Introduction to Middle Way Practice

“In theory there is no difference between theory and practice; in practice there is.” Yogi Berra

It’s all too easy to apply a dogmatic theory in a limited practical way that just confirms the prejudices enshrined in the theory. Useful theory needs to be informed by practice, and subject to adjustment in the light of the experience it brings.

The Middle Way offers a practical principle, justified only to the extent that it works. It is not possible to completely separate theory from practice, because every time we make a practical judgement we are making certain assumptions about how things are and what effect our actions are going to have. Improving our theoretical understanding, then, is itself a practical activity, as long as we are always judging theory in relation to experience rather than on the basis of metaphysics. One way of understanding metaphysics is that it is an attempt to be purely theoretical without genuine interaction with practice.

Every judgement we make about how we think things are depends on our mental states: particularly our desires and sense of what is meaningful. We can make a big contribution to more objective judgement indirectly, through the way we live our lives. We can improve our judgement, as well as possibly other things such as health, happiness and sense of meaning, through integrative practices

The Middle Way can offer a framework for a variety of established practices, as well as a focus for the development of new ones that are more closely related to Middle Way Philosophy. So far the areas of potential new practice consist of objectivity training and the Middle Way Meditation practice.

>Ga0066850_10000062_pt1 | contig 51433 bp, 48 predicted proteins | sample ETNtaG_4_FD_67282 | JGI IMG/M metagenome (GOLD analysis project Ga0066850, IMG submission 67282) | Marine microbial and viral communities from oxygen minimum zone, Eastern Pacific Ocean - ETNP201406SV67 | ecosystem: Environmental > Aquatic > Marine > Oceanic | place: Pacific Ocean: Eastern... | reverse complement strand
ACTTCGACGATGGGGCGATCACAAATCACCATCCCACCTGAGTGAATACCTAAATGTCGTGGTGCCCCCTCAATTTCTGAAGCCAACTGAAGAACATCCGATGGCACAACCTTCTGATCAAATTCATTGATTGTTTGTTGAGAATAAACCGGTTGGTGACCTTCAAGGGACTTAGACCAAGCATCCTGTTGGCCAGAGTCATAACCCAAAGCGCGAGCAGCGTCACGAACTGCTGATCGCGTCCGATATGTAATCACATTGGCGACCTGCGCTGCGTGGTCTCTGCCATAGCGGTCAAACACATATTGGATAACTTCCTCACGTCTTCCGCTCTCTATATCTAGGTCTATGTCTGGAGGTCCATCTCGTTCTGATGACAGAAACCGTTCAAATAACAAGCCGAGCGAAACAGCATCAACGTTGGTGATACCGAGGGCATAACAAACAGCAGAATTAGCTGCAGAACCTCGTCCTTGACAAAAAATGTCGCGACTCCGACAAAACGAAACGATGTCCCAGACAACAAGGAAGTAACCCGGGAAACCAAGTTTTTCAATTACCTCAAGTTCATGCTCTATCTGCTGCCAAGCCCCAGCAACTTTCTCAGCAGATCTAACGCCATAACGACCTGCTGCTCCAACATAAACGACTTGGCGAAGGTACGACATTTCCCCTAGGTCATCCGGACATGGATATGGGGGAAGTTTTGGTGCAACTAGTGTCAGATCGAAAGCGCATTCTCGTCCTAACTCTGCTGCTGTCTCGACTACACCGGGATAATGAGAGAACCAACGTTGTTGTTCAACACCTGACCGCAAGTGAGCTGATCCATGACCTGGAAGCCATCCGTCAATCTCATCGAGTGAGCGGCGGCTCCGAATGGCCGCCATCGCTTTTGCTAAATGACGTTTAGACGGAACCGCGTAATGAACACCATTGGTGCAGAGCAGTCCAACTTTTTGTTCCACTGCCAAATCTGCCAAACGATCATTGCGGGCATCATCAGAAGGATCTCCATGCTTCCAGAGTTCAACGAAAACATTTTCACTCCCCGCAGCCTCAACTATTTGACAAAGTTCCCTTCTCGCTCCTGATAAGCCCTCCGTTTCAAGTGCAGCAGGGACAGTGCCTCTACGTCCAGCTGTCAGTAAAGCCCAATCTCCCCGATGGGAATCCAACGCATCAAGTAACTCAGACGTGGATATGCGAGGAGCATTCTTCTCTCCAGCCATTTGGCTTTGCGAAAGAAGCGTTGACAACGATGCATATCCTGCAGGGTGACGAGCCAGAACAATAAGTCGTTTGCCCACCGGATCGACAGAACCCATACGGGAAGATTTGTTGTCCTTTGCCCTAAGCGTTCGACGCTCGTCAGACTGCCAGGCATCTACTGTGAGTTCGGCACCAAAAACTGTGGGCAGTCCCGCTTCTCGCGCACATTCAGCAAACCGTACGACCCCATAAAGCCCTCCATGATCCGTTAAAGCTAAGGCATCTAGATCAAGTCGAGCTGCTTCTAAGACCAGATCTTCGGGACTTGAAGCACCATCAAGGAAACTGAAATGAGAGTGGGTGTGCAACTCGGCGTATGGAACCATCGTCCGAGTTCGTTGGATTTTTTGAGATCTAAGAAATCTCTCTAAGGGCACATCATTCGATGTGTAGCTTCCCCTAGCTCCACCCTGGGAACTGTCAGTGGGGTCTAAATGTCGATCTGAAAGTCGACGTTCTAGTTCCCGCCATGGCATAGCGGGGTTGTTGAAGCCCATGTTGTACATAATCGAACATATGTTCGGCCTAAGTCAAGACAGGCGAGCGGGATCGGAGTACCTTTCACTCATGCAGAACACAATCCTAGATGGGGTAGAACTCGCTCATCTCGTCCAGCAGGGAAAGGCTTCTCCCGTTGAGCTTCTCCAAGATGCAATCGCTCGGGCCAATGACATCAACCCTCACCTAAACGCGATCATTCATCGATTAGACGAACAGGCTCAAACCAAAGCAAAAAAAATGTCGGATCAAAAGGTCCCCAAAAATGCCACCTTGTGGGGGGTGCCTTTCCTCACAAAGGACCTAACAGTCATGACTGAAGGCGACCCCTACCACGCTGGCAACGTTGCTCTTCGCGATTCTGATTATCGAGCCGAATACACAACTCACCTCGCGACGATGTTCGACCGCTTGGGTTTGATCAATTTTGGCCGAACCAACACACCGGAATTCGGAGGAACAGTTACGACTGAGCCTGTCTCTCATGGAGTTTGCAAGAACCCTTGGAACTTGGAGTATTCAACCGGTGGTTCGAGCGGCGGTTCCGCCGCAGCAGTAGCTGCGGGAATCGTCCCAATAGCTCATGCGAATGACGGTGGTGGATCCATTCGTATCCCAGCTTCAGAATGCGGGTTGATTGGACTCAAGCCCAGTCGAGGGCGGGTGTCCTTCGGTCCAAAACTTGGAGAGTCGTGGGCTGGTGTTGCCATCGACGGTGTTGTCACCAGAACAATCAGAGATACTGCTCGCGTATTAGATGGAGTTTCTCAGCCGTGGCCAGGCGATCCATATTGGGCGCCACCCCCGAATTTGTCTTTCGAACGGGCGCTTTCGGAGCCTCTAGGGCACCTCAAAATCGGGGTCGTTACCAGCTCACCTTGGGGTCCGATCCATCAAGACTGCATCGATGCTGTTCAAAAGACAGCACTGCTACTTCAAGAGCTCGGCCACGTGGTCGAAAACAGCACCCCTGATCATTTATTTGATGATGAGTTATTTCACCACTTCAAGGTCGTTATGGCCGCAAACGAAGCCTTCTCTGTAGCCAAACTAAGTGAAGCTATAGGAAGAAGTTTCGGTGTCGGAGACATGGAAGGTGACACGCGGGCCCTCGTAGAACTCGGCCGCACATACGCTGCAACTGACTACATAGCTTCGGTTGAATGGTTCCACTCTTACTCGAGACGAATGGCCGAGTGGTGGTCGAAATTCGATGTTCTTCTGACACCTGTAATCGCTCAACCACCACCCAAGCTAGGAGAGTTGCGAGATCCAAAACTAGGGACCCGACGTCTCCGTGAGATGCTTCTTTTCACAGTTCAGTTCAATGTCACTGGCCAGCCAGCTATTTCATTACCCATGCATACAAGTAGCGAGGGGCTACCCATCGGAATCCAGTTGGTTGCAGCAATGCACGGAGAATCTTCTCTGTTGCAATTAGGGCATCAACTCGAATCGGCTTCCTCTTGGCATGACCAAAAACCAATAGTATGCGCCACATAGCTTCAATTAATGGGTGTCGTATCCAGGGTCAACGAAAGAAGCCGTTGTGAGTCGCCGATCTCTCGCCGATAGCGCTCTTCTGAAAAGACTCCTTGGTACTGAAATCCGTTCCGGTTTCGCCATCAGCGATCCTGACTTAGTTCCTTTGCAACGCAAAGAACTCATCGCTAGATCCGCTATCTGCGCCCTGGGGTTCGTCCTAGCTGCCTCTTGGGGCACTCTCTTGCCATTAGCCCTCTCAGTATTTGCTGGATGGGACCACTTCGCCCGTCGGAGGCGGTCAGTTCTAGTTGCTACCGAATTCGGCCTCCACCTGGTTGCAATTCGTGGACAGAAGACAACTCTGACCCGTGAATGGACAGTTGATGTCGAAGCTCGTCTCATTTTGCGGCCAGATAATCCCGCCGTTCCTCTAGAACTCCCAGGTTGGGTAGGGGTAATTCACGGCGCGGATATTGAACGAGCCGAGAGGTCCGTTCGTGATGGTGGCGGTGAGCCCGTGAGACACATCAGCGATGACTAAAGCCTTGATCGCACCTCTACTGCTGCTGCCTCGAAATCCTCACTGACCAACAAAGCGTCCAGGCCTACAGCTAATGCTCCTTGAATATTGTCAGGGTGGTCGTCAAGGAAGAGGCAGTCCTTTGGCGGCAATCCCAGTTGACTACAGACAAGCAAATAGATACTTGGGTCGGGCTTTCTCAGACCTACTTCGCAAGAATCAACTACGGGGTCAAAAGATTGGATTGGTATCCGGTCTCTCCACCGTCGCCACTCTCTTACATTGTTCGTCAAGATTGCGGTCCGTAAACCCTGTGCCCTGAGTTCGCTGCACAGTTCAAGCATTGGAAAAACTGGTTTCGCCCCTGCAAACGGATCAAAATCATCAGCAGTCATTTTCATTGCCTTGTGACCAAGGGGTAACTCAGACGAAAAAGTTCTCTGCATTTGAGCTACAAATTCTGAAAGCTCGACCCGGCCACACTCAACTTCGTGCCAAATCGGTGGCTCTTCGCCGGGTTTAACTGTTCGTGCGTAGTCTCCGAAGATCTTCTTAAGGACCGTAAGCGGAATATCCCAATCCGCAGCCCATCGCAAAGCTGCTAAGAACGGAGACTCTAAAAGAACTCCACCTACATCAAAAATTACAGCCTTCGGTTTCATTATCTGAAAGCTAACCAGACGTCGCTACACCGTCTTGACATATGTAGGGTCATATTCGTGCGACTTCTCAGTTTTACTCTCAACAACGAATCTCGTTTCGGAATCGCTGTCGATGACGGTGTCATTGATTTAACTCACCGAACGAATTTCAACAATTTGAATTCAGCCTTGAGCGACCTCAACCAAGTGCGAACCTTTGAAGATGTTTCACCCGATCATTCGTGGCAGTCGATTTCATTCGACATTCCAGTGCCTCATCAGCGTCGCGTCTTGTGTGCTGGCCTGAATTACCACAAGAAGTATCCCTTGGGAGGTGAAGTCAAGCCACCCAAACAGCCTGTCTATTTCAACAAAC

The Middle Way does not offer final, metaphysical goals for practice (such as the Buddhist concept of nirvana), but neither is it limited to the mere restoration of health, or worldly goals such as the improvement of performance in business. meditation hallVery often, various useful practices have had metaphysical ideas attached to them that we just have to gently detach in order to get a clear idea of why and how we are doing the practice.

Here follows a list of possible integrative practices that might be pursued in accordance with the Middle Way.  The practices are classified roughly into whether they focus most on desire, meaning or belief – but these are not watertight distinctions, and some practices may support integration in all three areas.

Practices focusing mainly on desire

  • recreation
  • physical disciplines
    • yoga
    • tai chi
    • martial arts
    • dance
  • meditation
    • mindfulness of breathing meditation
    • ‘just sitting’/zazen meditation
    • MBSR (mindfulness-based stress reduction)
  • psychotherapy
  • emotional intelligence
  • mediation techniques
  • voluntary work
  • political activity

Practices focusing mainly on meaning

  • meditation
    • loving-kindness meditation (metta bhavana)
  • focusing
    • thinking on the edge
  • ritual
  • humour
  • the arts
    • creative writing
    • study/appreciation of literature
    • music
    • visual art
    • study/ appreciation of visual art
    • performing arts
    • film
  • education
  • travel/ pilgrimage

Practices focusing mainly on belief

For a list of pages related to practices available on the site, please see the Practice page.

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